The FBI is "mapping" racial and ethnic communities in the United States based on crude and false stereotypes about particular communities' propensity to commit certain crimes. In Georgia, the FBI documented African-American population increases and focused on activists' protests against police killings to find "Black separatists." It also mapped Latino communities throughout the United States for street gang threats, Middle-Eastern communities in Detroit for potential terrorism, and Chinese and Russian communities in San Francisco for potential organized crime.
The Department of Homeland Security, the FBI, and local law enforcement have infiltrated Muslim communities and targeted American Muslims for suspicionless investigation based on nothing more than the exercise of their right to religious liberty.
The NYPD has sent informants to spy on mosques and Muslim community organizations, student groups, and businesses, eroding trust and goodwill among innocent New Yorkers.
Under the Nationwide Suspicious Activity Reporting Initiative, federal, state, and local law enforcement, and even private parties, report on "suspicious activities" — many of which involve First Amendment-protected conduct or everyday events that are anything but suspicious.
The NSA undermines individuals who the agency believes are "radicalizing others through incendiary speeches" but who have not engaged in actual criminal conduct. It does so by looking for "personal vulnerabilities" in the data associated with such individuals, including in their online sexual activity.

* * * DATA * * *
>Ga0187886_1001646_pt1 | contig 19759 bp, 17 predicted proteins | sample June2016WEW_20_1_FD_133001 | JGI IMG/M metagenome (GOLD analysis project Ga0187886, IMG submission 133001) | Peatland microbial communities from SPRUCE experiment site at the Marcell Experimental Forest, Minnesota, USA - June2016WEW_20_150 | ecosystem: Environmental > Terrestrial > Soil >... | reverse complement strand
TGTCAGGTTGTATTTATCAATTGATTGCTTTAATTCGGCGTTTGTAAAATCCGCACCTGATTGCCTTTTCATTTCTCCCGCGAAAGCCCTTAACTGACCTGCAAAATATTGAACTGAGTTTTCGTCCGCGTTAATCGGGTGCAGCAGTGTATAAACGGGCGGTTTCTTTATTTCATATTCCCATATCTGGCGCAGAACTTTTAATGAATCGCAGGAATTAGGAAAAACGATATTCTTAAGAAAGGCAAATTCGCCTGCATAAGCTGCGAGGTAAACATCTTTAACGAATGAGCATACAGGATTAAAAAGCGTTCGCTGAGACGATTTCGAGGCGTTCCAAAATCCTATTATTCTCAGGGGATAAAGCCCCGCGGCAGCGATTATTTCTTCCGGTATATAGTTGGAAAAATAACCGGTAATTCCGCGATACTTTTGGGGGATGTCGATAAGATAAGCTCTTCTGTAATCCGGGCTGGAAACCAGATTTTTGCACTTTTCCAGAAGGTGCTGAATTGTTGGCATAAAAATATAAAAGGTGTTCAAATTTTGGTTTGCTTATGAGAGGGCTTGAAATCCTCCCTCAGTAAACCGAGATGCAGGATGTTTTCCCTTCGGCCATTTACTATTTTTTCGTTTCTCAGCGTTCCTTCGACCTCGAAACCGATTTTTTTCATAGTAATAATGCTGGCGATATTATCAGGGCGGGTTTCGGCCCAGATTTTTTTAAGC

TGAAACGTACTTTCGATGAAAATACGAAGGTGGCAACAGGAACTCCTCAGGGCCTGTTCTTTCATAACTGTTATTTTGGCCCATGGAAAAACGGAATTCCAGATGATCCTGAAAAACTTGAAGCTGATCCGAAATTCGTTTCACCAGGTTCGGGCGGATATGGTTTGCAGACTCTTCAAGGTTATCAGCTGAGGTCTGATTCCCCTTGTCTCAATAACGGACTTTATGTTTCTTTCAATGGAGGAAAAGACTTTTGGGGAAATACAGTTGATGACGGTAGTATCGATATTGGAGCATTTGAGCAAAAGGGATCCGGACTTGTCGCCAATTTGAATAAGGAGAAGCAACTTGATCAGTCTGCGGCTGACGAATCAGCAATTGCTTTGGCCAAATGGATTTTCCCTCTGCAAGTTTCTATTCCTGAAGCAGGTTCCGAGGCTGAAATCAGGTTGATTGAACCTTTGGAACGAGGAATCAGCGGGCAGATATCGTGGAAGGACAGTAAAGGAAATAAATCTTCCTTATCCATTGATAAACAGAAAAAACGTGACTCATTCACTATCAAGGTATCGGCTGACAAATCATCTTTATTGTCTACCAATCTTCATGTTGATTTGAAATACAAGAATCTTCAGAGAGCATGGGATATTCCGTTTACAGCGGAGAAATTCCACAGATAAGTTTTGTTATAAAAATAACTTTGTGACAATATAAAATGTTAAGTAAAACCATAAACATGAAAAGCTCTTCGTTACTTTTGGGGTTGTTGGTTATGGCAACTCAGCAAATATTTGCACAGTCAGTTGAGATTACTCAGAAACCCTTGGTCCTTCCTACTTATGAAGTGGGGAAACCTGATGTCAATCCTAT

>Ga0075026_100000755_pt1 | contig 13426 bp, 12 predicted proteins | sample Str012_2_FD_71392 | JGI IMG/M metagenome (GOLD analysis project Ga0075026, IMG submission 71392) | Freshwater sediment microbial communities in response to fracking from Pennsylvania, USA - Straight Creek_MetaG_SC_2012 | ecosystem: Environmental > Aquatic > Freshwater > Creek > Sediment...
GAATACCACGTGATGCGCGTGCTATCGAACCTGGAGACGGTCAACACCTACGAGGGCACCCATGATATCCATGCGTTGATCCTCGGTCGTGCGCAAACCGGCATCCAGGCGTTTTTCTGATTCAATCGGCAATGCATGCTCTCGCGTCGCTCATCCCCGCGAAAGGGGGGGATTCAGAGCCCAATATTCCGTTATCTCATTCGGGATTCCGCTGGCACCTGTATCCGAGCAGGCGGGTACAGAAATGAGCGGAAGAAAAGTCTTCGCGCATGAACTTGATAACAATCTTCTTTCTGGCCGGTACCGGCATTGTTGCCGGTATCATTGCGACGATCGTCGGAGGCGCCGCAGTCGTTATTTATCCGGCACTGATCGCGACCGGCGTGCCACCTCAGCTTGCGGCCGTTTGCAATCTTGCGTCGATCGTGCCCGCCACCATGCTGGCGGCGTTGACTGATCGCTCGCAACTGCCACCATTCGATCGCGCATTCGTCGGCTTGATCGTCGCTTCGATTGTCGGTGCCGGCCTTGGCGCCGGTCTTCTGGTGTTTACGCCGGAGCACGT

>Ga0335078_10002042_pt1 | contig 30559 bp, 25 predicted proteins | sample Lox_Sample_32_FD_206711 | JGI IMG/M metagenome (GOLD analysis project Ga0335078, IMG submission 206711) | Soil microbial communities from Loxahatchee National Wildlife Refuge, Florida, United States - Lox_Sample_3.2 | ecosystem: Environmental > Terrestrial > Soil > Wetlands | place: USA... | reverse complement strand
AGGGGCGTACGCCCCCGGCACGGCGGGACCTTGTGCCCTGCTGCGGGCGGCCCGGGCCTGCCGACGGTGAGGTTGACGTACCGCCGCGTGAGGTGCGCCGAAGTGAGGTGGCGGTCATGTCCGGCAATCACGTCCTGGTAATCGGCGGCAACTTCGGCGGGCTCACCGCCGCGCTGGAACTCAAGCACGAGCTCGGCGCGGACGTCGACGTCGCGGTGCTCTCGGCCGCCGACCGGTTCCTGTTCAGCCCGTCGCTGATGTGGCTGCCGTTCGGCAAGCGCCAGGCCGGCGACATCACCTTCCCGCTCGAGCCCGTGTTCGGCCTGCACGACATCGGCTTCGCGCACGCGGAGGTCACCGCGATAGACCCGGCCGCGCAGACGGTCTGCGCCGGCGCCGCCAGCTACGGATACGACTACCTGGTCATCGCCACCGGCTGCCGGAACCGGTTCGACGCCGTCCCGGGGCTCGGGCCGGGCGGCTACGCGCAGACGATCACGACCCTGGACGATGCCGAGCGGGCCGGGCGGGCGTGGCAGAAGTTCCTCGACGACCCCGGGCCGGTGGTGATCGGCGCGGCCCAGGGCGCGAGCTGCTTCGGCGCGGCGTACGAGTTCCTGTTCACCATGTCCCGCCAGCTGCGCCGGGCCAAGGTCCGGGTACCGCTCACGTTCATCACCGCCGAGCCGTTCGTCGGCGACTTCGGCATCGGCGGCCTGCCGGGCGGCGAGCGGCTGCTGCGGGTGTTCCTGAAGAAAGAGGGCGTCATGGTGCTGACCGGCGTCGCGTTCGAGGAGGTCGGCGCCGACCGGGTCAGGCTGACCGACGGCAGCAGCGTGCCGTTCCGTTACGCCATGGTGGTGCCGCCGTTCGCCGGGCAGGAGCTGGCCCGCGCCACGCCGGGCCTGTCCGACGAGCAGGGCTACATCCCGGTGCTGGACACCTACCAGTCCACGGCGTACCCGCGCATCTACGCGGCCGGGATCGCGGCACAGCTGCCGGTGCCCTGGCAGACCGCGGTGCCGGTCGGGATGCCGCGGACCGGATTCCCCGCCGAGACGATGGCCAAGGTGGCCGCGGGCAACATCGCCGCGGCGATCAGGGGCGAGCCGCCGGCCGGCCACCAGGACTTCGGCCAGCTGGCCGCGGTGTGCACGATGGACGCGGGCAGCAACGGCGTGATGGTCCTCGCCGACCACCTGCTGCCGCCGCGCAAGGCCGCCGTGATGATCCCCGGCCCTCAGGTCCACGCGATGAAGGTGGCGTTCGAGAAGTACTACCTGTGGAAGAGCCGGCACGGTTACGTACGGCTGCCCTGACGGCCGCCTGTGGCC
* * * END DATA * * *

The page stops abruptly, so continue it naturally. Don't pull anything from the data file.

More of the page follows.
Ultimately, films such as "Spies of Mississippi" serve two vital purposes: remembrance and reminder. They advance the long project of accounting for America's history of racial subjugation, in brutal detail. They also remind us, in the words of Mississippi Congressman Bennie Thompson, of the "need to keep us safe from terrorists, but also from ourselves."
January 27, 2014
By ACLU of Mississippi Board Member, Laura Martin
Mississippi lawmakers are considering several bills that propose drug testing for some of the poorest Mississippians. Temporary Assistance for Needy Families, or TANF, is a program that provides income support to very low-income families with children, and requires that caregivers meet certain work requirements. The TANF application process is quite rigorous, and the modest payments help families to provide for their children.
Drug testing poses unnecessary costs and an administrative burden on the state. Adding drug testing to the TANF program will trigger new costs, both to pay for the tests and to manage the program. Given these administrative considerations, this policy is unlikely to pay for itself through any cost savings.